With the cold, short days almost behind us, chances are you're itching to get out of treadmill training mode and back to pounding the pavement and running outside. But before you lace up your running shoes for the first outdoor run of the season, there are a few things to consider.
"Running on a treadmill and running outdoors are very different with regards to demands on your body," says Cheryl T. West, PT, DPT, MBA, outpatient therapy manager at Bryn Mawr Rehab, part of Main Line Health.
Before you head outdoors, consider the following factors:
Know your running route
It seems self-explanatory, but it's worth remembering: Pick a route you're familiar with before you start. Make sure the area is well-lit and that you'll never be too far from home.
"If you're running on streets, make sure there's space on the side of the road to run against traffic and be able to be seen," says West. Consider wearing a headlamp or reflective vest to increase your visibility to drivers.
Running at a park is a safer environment to avoid the dangers of distracted drivers. Always let someone know that you're out running and make sure you have your cell phone with you. If you run with headphones, keep the volume low so you can be aware of your environment.
Start with a slow pace
You might be eager to get back outside, but pushing yourself too far on your first days and weeks outside can lead to injury. Your muscles will have to work a little harder to keep you moving without the help of a treadmill, and your feet won't be used to uneven terrain.
"It takes stronger leg muscles and core control to run up and down hills, and you may be a little sore when you're acclimating to this change," says Tabitha Muracco, PT, MSPT, CLT, a physical therapist at Bryn Mawr Rehab.
Take it easy the first few runs and don't challenge yourself to go too fast or too far. You can pick up the pace and add more miles as your body becomes acclimated to a new surface.
Shooting for a distance run, like a 10K? Make a training plan in advance with a goal of increasing the total distance ten percent each week.
If you're just getting started with a running routine, here are some tips for beginner runners:
Warm up and cool down
The warm-up and cool down cycles on your treadmill are automatic reminders of how important it is to ease your body into and out of a workout. Don't forget about these when you're back outside.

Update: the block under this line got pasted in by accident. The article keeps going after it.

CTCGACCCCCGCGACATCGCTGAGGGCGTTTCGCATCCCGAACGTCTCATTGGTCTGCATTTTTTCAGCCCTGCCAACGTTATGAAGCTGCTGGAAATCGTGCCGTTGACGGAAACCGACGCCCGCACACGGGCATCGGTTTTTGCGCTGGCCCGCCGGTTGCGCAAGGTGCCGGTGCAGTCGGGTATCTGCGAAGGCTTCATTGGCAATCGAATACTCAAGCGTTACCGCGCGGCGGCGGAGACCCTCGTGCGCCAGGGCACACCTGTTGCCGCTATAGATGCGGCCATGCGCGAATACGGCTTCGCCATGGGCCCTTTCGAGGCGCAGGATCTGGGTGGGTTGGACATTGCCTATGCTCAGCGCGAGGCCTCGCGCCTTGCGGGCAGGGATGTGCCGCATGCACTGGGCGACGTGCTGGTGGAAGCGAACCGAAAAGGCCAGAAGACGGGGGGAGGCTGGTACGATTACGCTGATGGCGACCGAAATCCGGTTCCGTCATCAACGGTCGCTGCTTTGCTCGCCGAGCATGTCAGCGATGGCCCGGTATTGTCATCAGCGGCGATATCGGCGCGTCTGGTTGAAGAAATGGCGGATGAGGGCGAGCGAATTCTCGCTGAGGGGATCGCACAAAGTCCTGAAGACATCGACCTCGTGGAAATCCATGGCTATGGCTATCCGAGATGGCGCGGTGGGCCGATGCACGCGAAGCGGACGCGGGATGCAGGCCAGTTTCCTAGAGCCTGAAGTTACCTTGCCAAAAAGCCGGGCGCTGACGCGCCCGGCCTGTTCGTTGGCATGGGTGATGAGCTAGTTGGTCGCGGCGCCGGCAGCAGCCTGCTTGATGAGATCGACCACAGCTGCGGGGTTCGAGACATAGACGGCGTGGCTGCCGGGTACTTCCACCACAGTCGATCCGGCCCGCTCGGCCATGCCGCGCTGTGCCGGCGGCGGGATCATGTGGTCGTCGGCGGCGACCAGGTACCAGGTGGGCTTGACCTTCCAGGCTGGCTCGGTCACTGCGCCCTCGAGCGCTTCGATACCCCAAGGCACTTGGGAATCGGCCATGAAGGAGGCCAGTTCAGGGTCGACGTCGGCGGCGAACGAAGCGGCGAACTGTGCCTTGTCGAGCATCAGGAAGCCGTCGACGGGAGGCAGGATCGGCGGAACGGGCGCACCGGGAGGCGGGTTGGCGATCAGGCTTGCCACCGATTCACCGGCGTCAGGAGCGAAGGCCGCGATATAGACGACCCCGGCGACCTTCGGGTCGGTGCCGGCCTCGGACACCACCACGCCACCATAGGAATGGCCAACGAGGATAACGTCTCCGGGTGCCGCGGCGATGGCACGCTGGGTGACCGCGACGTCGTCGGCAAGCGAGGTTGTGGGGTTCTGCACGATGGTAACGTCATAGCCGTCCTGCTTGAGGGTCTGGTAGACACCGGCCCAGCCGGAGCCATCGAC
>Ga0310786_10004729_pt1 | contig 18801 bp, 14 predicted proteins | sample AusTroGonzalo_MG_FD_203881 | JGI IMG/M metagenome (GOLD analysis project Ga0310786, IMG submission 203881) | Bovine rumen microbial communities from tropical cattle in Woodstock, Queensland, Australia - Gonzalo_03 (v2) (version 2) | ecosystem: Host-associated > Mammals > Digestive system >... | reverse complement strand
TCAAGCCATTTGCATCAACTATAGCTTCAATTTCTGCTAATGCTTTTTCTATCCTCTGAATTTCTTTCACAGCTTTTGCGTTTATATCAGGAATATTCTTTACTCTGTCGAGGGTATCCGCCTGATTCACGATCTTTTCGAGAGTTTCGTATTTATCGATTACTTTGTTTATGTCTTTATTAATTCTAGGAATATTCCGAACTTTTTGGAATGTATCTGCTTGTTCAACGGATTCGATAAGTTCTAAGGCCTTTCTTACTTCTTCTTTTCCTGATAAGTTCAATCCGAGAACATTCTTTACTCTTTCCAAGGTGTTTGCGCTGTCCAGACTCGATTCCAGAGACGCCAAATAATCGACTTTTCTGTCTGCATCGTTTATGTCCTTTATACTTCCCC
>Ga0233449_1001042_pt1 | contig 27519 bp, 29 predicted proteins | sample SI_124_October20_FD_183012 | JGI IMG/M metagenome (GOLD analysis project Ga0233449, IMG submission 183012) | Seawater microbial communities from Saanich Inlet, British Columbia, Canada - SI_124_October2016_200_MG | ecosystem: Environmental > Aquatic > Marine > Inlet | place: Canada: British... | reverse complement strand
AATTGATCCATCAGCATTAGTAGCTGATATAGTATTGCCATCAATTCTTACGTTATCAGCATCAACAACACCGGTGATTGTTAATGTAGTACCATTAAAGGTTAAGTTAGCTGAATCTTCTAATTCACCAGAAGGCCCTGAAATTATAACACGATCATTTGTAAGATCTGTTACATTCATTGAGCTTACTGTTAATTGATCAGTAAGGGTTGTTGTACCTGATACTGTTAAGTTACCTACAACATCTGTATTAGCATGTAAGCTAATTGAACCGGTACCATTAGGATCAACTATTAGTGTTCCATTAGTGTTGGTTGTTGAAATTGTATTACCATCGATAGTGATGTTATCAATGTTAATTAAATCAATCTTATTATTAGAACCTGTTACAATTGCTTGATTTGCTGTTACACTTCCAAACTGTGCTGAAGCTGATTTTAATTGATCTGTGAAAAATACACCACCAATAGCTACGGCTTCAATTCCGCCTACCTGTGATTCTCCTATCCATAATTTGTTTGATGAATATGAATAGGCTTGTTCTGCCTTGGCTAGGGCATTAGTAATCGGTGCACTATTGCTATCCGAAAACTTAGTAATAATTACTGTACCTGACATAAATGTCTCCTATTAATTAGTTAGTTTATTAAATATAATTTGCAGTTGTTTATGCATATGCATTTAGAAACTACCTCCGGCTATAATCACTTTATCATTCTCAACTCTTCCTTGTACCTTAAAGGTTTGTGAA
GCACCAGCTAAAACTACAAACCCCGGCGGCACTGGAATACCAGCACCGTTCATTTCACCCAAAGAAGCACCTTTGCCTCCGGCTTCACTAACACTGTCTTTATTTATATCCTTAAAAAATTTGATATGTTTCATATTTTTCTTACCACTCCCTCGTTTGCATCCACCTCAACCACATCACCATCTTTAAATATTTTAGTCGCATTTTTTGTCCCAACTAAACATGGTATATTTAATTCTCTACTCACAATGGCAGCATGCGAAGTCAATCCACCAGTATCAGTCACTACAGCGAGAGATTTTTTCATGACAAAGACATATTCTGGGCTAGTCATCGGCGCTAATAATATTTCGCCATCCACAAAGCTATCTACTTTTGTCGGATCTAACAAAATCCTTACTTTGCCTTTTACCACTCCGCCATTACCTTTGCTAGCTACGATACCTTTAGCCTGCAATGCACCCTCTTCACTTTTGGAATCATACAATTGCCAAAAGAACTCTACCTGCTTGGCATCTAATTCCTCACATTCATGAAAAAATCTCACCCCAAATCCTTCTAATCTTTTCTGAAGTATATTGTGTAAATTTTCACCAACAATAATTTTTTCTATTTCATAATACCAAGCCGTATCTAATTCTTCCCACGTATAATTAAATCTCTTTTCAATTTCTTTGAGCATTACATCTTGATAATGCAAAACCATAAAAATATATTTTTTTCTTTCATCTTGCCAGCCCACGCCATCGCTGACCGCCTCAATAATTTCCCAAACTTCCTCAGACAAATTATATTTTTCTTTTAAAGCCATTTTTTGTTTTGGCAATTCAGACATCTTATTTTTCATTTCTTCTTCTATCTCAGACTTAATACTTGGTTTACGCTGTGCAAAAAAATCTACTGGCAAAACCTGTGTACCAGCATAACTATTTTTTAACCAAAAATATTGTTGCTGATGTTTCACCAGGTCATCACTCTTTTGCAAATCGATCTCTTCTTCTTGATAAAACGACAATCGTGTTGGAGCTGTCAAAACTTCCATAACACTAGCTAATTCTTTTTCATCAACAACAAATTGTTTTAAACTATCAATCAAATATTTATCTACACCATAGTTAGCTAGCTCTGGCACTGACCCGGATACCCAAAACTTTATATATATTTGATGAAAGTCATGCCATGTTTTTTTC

"Regardless of where you're running, warm up with both a five-minute walk and cool down by walking at a pace slower than your running pace," says West.
Gradually decrease that pace throughout your cool down. Also, don't forget to stretch before and after runs to decrease muscle soreness.
Make time for weightlifting
It may not seem like strength training and running have much in common, but strong legs and a strong core are key factors when it comes to keeping your balance on a run.
Try moves like lunges, squats, planks and push-ups to strengthen your arms, legs, core and back muscles. Once or twice a week, try light weightlifting or use resistance bands to strengthen your muscles.
Make sure your running shoes fit well
If they don't, you'll need a new pair. Treat yourself to a new pair of sneakers if yours have logged too many miles on the treadmill. You need footwear that will support and protect your feet and reduce your risk for injury.
Not sure if you need a new pair? Take them to a local running store for an evaluation. While there, check out moisture wicking socks and socks with varying degrees of compression. The staff at local running stores are a great resource to answer your running equipment questions.
"Easing yourself back into outdoor runs shouldn't take long, but don't rush it. Listen to your body and stop to assess if you feel pain," says Muracco. "If the pain is persistent or concerning, please follow up with your medical provider or a physical therapist."